A good night’s sleep is considered essential to our health and wellbeing, and we all have our own evening rituals or habitual patterns, but are we getting enough sleep? Are we getting enough of the right type of rest? How big of an issue is insomnia?
Sleep is an integral function for our body, allowing not only our body and mind to recharge, but it also allows our body to restore itself through muscle repair and hormone release. On top of allowing our body time to heal, it also has huge benefits mentally, with memory consolidation (the process of converting learned experiences to long-term memories) taking place during REM sleep, as well as neuron reorganisation occurring, aiding decision making skills, problem-solving skills, and emotional wellbeing.
There have additionally been ties between sleep and immune system health, heart health, insulin function, and weight maintenance, so needless to say the thing we spend one third of our life doing is extremely important, even if you aren’t active and aware during it!
But are we actually spending that long asleep?
The short answer is no, probably not. While everyone feels like they need different amounts of sleep to function properly, and many people feel they can get by with just 4 or 5 hours of sleep, there are crucial bodily and mental operations that only occur during the latter stages of sleep. The way our body rests is through a series of stages in a cycle lasting between 90 and 120 minutes, each of which impacting your body in different ways and preparing your body for the upcoming stage, and can be broken into REM and Non-REM stages.
Stage 1 Non-REM is a very light sleep that lasts for only 5 to 10 minutes, and is when eye movement and muscle activity slows down, and is more just a stepping stone to Stage 2 Non-REM. This is another stage of light sleep, however heart rate and body temperature decrease, and brain waves become slower. Stage 3 Non-REM is deep sleep where there is no muscle or eye activity, your brain produces delta waves (extremely slow waves), and your body begins repairs tissue, builds bone and muscle, and strengthens its immune system. This is the stage that you spend most of your time asleep in, and if you’re woken up during this stage you’ll typically feel disoriented and groggy for a short while.
REM sleep is the final stage of the sleep cycle, and as mentioned earlier, is crucial for memory development and mental acuity. The first instance of REM sleep during the night will typically only last for about 10 minutes, however each additional instance of REM sleep will last longer.
It’s believed that our body would optimally need to process 5 sleep cycles per night, which would equate to between 7 and 9 hours, or about one third of a day. Recent studies have shown that the average duration of sleep in the UK is 379.4 minutes, just barely over 6 hours, meaning per week the average adult is sleeping for 4.7 hours per week less than recommended, equating to just over 10 full days per year. To add on to this, since January last year, over half of the participants in the study have mentioned that they have changed their sleep routine, and one in three participants said that they are sleeping less than before.
So what can you do to help aid your sleep?
Insomnia can be caused by a number of things, ranging from stress and anxiety, pain from a health condition, diet, and daytime habits to name just a few. Off the back of this, many institutions such as the NHS have posted some fantastic advice and resources to help aiding sleep, including:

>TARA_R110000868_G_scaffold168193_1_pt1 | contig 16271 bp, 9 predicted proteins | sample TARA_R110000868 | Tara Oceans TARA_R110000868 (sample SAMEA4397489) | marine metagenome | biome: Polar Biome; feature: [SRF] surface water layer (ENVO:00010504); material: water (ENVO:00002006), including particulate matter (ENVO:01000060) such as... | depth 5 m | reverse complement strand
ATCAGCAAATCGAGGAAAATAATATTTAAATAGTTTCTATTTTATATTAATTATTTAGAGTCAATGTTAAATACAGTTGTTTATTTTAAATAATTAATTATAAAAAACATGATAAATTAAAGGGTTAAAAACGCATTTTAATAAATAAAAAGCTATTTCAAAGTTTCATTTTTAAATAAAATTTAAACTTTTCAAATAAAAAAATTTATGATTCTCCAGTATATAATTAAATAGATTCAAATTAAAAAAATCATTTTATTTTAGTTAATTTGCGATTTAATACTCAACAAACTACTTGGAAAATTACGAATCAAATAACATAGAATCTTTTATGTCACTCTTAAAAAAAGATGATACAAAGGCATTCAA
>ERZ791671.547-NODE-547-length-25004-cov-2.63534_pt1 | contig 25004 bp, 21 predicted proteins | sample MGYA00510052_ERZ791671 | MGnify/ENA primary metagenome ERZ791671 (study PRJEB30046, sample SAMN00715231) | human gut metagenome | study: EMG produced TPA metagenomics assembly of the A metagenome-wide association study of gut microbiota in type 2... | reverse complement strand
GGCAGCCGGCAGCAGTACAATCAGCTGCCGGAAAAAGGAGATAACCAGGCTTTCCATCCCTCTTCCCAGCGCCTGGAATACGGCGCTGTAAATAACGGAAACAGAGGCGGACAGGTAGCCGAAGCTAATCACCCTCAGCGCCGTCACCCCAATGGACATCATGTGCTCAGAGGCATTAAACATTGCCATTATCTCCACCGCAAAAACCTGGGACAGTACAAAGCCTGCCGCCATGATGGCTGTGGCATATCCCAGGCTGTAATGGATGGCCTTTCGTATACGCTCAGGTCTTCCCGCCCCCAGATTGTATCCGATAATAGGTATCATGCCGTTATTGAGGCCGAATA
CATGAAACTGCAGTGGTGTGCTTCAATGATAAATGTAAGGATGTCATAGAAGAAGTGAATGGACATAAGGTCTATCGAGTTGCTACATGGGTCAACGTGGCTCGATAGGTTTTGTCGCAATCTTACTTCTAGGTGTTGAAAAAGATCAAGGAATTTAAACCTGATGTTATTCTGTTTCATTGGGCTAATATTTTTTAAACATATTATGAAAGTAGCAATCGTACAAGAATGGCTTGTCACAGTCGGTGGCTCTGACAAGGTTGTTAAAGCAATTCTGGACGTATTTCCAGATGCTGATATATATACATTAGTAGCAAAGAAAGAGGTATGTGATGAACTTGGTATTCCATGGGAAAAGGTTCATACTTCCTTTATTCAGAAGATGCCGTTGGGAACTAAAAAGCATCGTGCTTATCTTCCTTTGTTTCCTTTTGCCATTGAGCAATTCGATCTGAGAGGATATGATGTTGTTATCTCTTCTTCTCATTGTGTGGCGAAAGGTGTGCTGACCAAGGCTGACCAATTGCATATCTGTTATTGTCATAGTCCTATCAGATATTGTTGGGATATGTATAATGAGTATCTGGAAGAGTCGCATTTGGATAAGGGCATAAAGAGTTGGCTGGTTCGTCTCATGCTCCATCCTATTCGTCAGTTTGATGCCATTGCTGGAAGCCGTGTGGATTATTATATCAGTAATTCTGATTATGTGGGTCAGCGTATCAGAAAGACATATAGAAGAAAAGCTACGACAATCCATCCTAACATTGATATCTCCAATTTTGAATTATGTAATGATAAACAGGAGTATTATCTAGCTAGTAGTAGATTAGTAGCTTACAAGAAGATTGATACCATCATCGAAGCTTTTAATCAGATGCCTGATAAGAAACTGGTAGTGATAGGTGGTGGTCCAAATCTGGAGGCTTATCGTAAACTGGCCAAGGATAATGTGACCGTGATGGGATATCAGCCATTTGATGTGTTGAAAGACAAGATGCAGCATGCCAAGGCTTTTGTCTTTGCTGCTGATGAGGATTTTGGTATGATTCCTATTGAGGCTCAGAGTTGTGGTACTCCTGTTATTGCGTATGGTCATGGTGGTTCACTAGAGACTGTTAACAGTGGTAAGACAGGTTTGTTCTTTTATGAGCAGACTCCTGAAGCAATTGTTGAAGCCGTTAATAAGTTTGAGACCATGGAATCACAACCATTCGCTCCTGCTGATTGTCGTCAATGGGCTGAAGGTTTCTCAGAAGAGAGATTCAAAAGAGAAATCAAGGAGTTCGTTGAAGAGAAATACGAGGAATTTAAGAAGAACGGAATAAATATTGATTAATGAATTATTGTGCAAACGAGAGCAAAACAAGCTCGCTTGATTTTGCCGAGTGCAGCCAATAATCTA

- Writing “to do” lists for the upcoming day to organise your thoughts and unclutter your mind.
- Having a warm, but not too hot, bath to relax and help your body be at an ideal temperature for rest (maybe followed with our CBD body oil which can help ease any aching joints and leave your skin silky smooth!)
- Relaxation exercises, such as light yoga stretches.
- Avoid drinking caffeine in the evening, and avoid drinking alcohol a few hours before you sleep.
- Avoid using laptops, tablets, or mobiles an hour before heading to sleep, as the blue light emitted from the screens of these devices can negatively impact sleep.
What all of this advice trends towards is that routine is key when it comes to getting to sleep easier, and finding what the best routine is for you is key.
How can CBD help?
There have been multiple studies into CBD in relation to insomnia, and whether or not cannabis extracts overall can help. The results have consistently been trending towards CBD being a beneficial for sleep, with certain research papers concluding that 2 out of 3 of all participants reported an increase in duration of sleep, as well as quality of sleep (sleeping fully through the night, and waking up more rejuvenated). Additionally, in the US there have been certain forms of medication approved for prescription by the FDA based on CBD and other cannabinoids (the most well popular being Epidiolex, which is in essence a medium strength CBD oil) for the primary purpose of treating anxiety disorders, but secondarily to help combat insomnia.
While we can’t say for certain that CBD will absolutely help with sleep, the research conducted into CBD looks positive, and sleep is one of the main reasons as to why people turn to CBD in the first place. Many of our customers who take CBD for sleep often times struggle sleeping due to stress, anxiety, or an inability to “switch off”, and find that CBD helps settle their mind and allows them to unwind and drift off to sleep. Typically, CBD users would take a product such as our 10% strength oil as part of their evening routine to help achieve a full, restorative night’s sleep, and to wake up refreshed and ready for the day.